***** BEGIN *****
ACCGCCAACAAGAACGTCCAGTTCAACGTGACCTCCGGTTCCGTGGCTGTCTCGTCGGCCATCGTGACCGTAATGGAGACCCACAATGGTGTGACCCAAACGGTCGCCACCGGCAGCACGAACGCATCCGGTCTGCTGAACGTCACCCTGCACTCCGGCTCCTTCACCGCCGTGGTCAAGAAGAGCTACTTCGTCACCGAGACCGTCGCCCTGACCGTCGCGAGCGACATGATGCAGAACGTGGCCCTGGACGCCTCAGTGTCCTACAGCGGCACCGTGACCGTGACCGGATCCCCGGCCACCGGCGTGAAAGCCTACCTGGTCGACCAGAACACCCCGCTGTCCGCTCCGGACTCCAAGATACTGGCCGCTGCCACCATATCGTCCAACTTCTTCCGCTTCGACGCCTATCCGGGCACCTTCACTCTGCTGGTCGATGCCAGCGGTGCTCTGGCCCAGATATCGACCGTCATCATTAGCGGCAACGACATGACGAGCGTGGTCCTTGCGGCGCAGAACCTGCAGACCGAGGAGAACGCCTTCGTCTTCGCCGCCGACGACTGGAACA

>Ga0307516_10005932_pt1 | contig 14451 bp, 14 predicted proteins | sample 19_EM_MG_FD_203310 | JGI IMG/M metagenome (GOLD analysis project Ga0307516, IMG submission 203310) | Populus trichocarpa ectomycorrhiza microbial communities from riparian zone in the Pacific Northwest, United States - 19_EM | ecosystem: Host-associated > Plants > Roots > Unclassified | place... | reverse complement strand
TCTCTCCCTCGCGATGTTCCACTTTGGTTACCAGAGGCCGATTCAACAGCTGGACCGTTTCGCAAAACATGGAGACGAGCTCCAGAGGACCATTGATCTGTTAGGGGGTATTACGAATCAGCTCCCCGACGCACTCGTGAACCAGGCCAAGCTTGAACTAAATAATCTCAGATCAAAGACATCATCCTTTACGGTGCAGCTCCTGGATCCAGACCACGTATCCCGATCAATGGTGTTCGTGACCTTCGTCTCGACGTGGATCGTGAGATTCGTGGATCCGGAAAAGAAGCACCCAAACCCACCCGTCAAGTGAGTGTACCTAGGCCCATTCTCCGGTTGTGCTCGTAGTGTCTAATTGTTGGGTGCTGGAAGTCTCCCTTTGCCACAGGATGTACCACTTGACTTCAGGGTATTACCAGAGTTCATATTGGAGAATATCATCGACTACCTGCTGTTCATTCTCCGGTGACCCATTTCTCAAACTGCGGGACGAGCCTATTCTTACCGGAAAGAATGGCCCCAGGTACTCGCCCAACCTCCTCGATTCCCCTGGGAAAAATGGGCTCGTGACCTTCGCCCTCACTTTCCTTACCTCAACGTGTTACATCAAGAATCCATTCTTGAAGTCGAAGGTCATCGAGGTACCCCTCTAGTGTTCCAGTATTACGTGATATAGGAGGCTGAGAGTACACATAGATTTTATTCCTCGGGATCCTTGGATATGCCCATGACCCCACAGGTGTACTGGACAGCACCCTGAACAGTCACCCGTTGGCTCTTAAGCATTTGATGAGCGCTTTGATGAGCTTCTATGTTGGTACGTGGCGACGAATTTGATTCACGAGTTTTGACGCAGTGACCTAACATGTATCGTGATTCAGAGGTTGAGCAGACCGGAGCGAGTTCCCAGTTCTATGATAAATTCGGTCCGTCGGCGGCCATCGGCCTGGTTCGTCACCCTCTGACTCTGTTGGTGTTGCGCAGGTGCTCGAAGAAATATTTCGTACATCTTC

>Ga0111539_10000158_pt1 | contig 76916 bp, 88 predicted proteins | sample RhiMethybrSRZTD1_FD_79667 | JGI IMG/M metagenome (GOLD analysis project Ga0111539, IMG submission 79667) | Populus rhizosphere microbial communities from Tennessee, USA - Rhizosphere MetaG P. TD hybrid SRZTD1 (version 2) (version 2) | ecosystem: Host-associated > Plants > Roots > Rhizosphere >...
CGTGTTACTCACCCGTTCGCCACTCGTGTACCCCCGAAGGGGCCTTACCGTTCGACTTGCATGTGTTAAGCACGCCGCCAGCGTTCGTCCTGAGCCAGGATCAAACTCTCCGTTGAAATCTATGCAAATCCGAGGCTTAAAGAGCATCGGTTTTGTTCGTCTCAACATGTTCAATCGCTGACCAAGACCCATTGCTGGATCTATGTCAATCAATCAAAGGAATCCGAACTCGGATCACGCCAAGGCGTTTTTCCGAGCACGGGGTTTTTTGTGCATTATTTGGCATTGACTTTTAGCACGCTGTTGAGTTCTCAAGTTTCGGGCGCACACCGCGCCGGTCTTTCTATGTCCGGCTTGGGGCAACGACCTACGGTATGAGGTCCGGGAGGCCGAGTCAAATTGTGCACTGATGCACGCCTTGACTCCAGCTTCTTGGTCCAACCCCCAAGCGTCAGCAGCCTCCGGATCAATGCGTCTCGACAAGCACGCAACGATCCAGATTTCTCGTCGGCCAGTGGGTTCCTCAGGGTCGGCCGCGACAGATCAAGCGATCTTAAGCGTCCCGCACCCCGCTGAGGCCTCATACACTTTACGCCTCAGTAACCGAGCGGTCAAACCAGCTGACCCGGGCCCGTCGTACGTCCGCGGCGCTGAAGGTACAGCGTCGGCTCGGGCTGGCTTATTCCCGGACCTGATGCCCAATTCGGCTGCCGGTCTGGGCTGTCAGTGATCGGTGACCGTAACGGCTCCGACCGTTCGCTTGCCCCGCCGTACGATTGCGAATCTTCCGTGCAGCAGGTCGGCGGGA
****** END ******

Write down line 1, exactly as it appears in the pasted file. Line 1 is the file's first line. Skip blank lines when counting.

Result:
ACCGCCAACAAGAACGTCCAGTTCAACGTGACCTCCGGTTCCGTGGCTGTCTCGTCGGCCATCGTGACCGTAATGGAGACCCACAATGGTGTGACCCAAACGGTCGCCACCGGCAGCACGAACGCATCCGGTCTGCTGAACGTCACCCTGCACTCCGGCTCCTTCACCGCCGTGGTCAAGAAGAGCTACTTCGTCACCGAGACCGTCGCCCTGACCGTCGCGAGCGACATGATGCAGAACGTGGCCCTGGACGCCTCAGTGTCCTACAGCGGCACCGTGACCGTGACCGGATCCCCGGCCACCGGCGTGAAAGCCTACCTGGTCGACCAGAACACCCCGCTGTCCGCTCCGGACTCCAAGATACTGGCCGCTGCCACCATATCGTCCAACTTCTTCCGCTTCGACGCCTATCCGGGCACCTTCACTCTGCTGGTCGATGCCAGCGGTGCTCTGGCCCAGATATCGACCGTCATCATTAGCGGCAACGACATGACGAGCGTGGTCCTTGCGGCGCAGAACCTGCAGACCGAGGAGAACGCCTTCGTCTTCGCCGCCGACGACTGGAACA